Nervous system function requires precise communication between myriads of neurons and glia to generate and maintain a functional organ. Most axons are eventually surrounded with myelin, an insulating structure produced by specialized oligodendroglia. This cellular interaction enables fast signal transmission, ensures long-term axon survival, and is involved in regulating learning and memory formation.
The formation of new myelin during lifelong development and after myelin damage requires differentiation of oligodendroglial precursors. Although these cells are an abundant population, myelin repair is often inefficient and eventually fails. It is known that oligodendroglial precursors have diverse properties, but whether this diversity is at any level a regulatory factor for normal myelination, or causal to failure of myelin repair is unclear.
Here, I will elucidate the diversity of oligodendroglial precursors by carrying out the first global analysis of their population dynamics in the whole animal from specification to myelination. I will investigate how differentiation properties change over time, reveal whether this is due to intrinsic or extrinsic factors, and identify the underlying molecular mechanisms.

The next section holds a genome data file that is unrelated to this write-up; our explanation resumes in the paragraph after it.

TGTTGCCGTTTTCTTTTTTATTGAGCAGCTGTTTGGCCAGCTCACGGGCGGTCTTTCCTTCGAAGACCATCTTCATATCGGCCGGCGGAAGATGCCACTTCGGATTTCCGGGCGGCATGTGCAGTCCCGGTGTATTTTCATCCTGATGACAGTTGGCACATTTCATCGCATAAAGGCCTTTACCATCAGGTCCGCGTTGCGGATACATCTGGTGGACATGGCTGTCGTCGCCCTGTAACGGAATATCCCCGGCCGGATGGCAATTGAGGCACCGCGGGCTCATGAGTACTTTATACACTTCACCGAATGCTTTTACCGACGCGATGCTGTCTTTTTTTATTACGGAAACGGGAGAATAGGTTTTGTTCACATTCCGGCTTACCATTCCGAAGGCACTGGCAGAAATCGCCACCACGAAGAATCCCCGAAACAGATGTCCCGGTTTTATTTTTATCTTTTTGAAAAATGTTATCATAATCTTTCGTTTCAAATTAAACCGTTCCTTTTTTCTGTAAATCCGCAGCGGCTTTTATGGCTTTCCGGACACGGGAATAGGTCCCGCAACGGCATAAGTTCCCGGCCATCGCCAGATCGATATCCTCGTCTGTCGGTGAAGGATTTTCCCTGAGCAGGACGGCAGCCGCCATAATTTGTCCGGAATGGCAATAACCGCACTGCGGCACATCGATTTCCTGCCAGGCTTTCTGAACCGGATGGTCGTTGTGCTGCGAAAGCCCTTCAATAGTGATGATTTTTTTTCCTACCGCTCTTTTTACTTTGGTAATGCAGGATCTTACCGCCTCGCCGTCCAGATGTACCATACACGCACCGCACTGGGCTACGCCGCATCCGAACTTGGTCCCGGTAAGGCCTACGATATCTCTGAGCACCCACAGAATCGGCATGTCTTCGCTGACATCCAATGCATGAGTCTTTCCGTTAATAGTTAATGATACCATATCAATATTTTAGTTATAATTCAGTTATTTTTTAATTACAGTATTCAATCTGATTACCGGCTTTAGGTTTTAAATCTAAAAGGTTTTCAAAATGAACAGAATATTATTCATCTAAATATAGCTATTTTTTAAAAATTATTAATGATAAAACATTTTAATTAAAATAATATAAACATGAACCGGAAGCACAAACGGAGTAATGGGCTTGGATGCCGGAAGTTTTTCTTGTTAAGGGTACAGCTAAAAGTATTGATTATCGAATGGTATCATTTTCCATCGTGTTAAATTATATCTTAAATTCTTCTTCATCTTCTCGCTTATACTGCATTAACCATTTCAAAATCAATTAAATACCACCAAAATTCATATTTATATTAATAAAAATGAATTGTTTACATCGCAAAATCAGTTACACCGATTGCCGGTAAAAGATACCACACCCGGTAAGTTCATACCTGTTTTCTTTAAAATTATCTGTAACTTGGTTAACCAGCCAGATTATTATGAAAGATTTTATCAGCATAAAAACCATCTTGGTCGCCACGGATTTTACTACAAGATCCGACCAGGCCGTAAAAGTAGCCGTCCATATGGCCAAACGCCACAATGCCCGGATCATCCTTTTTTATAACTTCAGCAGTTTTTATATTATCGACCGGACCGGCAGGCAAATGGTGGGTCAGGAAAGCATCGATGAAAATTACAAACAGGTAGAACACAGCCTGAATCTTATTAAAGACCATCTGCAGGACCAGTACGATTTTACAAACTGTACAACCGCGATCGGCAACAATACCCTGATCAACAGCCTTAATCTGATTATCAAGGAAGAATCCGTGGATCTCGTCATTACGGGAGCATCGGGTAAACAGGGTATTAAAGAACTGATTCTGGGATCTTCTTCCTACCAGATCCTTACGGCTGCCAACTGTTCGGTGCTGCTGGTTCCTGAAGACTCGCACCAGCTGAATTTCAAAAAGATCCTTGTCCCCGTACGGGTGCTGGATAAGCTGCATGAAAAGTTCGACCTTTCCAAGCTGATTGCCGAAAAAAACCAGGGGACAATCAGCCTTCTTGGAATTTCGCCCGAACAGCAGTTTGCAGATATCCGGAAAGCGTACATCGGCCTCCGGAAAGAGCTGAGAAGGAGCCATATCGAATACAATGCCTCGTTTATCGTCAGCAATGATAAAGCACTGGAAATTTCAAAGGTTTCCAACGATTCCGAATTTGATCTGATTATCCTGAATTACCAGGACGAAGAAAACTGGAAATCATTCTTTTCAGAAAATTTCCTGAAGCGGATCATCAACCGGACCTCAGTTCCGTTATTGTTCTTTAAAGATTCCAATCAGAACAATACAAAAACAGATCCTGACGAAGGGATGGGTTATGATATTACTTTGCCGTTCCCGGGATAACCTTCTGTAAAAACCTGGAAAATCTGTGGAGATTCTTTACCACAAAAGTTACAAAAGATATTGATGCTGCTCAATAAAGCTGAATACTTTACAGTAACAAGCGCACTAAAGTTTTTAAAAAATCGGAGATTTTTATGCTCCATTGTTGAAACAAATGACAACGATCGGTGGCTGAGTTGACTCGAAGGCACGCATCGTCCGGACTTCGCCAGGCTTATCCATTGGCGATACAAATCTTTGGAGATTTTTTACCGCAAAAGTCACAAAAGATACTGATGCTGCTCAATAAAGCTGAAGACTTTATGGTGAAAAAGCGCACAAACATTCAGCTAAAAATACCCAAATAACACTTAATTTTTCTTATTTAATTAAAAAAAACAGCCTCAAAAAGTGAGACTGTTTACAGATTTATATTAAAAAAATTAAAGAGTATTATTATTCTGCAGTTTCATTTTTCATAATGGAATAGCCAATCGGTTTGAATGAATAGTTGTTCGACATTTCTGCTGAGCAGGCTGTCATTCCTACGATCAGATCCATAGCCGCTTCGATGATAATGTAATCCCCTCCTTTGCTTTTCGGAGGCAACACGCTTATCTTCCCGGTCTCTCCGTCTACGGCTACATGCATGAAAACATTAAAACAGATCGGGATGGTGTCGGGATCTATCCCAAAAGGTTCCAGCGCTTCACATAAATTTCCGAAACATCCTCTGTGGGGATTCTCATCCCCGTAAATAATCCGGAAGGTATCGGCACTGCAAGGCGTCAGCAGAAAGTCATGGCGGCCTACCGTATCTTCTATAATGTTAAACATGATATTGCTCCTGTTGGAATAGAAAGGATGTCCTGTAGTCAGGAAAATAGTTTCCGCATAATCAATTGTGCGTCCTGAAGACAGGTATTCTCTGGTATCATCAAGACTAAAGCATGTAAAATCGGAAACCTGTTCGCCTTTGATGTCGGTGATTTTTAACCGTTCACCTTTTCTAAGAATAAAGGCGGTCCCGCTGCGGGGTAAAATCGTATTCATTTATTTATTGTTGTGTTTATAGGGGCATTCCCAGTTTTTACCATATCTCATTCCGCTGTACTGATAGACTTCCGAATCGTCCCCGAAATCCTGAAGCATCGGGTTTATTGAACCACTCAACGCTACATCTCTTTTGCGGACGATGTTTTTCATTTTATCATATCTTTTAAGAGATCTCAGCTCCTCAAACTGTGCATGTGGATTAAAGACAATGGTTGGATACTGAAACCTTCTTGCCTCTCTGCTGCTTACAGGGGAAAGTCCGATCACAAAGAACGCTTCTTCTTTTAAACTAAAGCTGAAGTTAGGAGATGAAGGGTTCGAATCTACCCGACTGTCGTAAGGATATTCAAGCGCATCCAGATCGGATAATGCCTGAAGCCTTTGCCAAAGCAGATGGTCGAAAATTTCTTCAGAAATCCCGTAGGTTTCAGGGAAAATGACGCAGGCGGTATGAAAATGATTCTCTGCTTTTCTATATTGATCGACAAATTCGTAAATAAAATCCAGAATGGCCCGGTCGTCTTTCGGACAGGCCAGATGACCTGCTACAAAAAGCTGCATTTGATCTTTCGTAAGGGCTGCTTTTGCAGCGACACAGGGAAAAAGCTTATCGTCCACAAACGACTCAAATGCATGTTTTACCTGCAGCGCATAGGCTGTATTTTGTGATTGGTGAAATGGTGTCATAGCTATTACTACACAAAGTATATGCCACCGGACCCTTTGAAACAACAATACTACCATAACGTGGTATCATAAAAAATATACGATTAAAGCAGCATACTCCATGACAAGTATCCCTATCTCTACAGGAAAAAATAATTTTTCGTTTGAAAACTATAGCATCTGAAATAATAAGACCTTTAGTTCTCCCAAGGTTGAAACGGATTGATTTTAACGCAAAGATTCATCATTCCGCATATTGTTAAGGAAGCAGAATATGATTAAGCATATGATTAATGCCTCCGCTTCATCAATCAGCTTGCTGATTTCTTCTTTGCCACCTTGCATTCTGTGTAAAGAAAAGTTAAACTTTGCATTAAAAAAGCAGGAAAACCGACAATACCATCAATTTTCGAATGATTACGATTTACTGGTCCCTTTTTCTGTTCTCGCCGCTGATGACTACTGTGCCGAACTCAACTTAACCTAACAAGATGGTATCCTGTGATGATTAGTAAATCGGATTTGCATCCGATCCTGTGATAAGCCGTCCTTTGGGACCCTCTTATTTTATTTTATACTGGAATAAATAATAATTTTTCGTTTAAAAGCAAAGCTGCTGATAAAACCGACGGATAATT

To achieve these goals I will use zebrafish, an ideally suited model organism for in vivo live cell imaging and genetic manipulation. I will carry out a clonal analysis of oligodendroglial precursor population dynamics during myelinated tract formation and after myelin damage. I will analyse the molecular signature of cells with different properties to identify crucial mediators. Lastly, I will investigate whether individual cells can show diversity at the subcellular mechanistic level of local axon-glial interactions.
My work will provide fundamentally new insights into the principles of the heterogeneity of oligodendroglial precursors and may help to device new strategies of how to employ these cells to form new myelin in development and disease.
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